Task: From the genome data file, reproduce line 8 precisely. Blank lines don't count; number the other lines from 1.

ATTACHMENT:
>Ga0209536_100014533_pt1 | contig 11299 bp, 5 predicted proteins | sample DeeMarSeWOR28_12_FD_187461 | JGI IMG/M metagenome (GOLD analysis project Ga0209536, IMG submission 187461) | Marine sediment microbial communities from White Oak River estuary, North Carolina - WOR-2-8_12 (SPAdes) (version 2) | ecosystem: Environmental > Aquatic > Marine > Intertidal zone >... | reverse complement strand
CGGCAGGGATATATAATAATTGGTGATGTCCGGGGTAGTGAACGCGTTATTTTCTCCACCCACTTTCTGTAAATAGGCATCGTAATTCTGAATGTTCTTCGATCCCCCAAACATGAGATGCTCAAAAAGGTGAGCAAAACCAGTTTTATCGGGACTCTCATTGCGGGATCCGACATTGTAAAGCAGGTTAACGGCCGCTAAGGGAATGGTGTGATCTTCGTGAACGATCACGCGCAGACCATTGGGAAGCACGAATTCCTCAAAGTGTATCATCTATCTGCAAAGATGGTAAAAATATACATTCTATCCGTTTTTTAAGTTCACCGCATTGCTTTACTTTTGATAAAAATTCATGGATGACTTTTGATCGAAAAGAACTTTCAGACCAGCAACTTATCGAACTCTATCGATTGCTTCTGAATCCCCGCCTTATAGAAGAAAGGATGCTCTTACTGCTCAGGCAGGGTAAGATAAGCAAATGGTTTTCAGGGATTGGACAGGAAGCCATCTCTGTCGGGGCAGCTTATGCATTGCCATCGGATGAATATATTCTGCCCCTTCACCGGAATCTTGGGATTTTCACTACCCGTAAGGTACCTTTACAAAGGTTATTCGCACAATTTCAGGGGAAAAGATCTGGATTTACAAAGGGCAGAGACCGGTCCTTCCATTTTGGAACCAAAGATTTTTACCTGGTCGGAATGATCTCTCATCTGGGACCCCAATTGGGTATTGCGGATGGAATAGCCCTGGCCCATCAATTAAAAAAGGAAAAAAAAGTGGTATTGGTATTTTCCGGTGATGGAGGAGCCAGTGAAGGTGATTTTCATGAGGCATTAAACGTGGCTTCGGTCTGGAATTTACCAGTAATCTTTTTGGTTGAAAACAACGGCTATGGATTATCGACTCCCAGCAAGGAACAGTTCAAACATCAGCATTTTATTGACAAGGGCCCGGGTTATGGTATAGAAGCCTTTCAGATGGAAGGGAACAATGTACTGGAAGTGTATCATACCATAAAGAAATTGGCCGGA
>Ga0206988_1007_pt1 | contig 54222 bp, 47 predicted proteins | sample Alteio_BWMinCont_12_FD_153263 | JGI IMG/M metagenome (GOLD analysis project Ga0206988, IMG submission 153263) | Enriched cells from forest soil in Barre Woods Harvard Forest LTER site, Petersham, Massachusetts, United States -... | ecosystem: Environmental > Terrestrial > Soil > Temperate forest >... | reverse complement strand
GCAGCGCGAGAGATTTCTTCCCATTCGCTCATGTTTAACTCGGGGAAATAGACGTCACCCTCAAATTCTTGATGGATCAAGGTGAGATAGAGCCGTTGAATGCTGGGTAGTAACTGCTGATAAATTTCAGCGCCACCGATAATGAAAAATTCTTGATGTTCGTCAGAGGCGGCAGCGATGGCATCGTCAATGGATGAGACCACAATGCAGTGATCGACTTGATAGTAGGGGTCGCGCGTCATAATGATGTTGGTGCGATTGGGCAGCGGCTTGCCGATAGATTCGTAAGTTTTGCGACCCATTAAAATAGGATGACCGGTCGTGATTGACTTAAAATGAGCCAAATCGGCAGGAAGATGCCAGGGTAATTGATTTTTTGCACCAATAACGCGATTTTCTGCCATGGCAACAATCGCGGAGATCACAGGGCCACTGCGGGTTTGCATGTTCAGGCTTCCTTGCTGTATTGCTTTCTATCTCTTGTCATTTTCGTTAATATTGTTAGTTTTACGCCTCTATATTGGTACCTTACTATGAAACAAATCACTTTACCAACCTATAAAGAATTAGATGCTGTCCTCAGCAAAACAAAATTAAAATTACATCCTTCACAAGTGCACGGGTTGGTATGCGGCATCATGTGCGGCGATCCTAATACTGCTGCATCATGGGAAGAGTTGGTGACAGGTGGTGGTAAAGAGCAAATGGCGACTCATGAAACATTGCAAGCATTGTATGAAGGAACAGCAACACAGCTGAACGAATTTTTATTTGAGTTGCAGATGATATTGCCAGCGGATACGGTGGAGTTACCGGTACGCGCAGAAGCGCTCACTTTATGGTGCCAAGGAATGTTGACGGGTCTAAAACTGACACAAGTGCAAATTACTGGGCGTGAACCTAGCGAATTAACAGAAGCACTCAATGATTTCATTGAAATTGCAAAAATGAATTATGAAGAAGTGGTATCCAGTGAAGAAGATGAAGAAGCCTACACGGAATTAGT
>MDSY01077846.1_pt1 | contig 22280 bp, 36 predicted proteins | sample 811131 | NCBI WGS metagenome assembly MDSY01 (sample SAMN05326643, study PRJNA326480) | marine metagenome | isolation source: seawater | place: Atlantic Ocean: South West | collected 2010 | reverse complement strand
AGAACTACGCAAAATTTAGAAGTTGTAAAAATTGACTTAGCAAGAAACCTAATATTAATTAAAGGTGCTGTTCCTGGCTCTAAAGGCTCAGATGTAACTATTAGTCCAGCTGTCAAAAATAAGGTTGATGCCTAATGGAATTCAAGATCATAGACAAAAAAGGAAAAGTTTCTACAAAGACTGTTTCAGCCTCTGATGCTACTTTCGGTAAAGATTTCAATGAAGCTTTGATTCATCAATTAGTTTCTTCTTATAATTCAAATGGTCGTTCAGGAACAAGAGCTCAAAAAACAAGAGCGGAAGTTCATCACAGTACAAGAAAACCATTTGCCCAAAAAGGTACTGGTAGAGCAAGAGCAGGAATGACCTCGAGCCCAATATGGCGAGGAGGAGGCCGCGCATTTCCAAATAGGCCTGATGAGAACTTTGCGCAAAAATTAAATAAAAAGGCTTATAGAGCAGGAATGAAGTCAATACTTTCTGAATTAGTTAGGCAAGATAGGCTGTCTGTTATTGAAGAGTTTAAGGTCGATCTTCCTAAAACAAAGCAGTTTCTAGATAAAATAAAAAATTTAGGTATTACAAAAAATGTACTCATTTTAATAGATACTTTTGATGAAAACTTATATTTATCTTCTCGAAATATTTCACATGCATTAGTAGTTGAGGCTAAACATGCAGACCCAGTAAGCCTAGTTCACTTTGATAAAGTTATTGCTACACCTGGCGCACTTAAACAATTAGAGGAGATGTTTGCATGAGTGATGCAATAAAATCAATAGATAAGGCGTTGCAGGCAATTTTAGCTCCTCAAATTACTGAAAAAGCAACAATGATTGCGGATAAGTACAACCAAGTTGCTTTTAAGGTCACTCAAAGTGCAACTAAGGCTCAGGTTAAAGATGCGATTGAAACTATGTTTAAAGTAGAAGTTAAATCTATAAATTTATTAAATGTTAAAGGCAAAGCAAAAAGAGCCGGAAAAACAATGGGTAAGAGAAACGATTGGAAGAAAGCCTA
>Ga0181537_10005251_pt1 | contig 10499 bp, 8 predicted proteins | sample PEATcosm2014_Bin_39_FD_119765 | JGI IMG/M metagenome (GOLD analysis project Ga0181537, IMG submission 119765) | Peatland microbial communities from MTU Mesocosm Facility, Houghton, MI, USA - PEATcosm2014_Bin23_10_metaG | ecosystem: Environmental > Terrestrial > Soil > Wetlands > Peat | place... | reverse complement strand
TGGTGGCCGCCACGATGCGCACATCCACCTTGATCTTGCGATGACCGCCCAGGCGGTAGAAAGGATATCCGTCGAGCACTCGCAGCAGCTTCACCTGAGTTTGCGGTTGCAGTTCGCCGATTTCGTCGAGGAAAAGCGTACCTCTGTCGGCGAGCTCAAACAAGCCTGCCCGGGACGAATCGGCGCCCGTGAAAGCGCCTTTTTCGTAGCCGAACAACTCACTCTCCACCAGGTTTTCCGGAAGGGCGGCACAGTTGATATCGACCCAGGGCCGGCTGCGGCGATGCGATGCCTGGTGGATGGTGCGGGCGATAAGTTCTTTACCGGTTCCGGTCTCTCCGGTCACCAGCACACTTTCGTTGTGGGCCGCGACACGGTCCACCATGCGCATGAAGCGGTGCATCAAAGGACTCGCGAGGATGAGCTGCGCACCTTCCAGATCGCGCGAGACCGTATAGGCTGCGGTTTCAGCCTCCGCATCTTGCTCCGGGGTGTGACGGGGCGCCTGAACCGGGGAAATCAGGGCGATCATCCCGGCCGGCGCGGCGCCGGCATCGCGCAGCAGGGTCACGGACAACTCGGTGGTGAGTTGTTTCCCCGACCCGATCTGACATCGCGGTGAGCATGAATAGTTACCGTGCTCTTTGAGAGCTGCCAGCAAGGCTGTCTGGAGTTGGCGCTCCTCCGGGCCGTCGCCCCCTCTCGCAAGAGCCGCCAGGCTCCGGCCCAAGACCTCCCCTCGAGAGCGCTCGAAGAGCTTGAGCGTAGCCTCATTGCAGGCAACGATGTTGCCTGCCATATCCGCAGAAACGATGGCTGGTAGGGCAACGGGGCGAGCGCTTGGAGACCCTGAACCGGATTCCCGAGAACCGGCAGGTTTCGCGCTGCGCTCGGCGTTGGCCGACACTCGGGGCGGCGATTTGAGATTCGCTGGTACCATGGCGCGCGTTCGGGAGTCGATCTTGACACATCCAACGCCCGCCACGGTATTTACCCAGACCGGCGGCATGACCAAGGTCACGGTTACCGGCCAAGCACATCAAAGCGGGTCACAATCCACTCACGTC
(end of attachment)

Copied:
TGGTGGCCGCCACGATGCGCACATCCACCTTGATCTTGCGATGACCGCCCAGGCGGTAGAAAGGATATCCGTCGAGCACTCGCAGCAGCTTCACCTGAGTTTGCGGTTGCAGTTCGCCGATTTCGTCGAGGAAAAGCGTACCTCTGTCGGCGAGCTCAAACAAGCCTGCCCGGGACGAATCGGCGCCCGTGAAAGCGCCTTTTTCGTAGCCGAACAACTCACTCTCCACCAGGTTTTCCGGAAGGGCGGCACAGTTGATATCGACCCAGGGCCGGCTGCGGCGATGCGATGCCTGGTGGATGGTGCGGGCGATAAGTTCTTTACCGGTTCCGGTCTCTCCGGTCACCAGCACACTTTCGTTGTGGGCCGCGACACGGTCCACCATGCGCATGAAGCGGTGCATCAAAGGACTCGCGAGGATGAGCTGCGCACCTTCCAGATCGCGCGAGACCGTATAGGCTGCGGTTTCAGCCTCCGCATCTTGCTCCGGGGTGTGACGGGGCGCCTGAACCGGGGAAATCAGGGCGATCATCCCGGCCGGCGCGGCGCCGGCATCGCGCAGCAGGGTCACGGACAACTCGGTGGTGAGTTGTTTCCCCGACCCGATCTGACATCGCGGTGAGCATGAATAGTTACCGTGCTCTTTGAGAGCTGCCAGCAAGGCTGTCTGGAGTTGGCGCTCCTCCGGGCCGTCGCCCCCTCTCGCAAGAGCCGCCAGGCTCCGGCCCAAGACCTCCCCTCGAGAGCGCTCGAAGAGCTTGAGCGTAGCCTCATTGCAGGCAACGATGTTGCCTGCCATATCCGCAGAAACGATGGCTGGTAGGGCAACGGGGCGAGCGCTTGGAGACCCTGAACCGGATTCCCGAGAACCGGCAGGTTTCGCGCTGCGCTCGGCGTTGGCCGACACTCGGGGCGGCGATTTGAGATTCGCTGGTACCATGGCGCGCGTTCGGGAGTCGATCTTGACACATCCAACGCCCGCCACGGTATTTACCCAGACCGGCGGCATGACCAAGGTCACGGTTACCGGCCAAGCACATCAAAGCGGGTCACAATCCACTCACGTC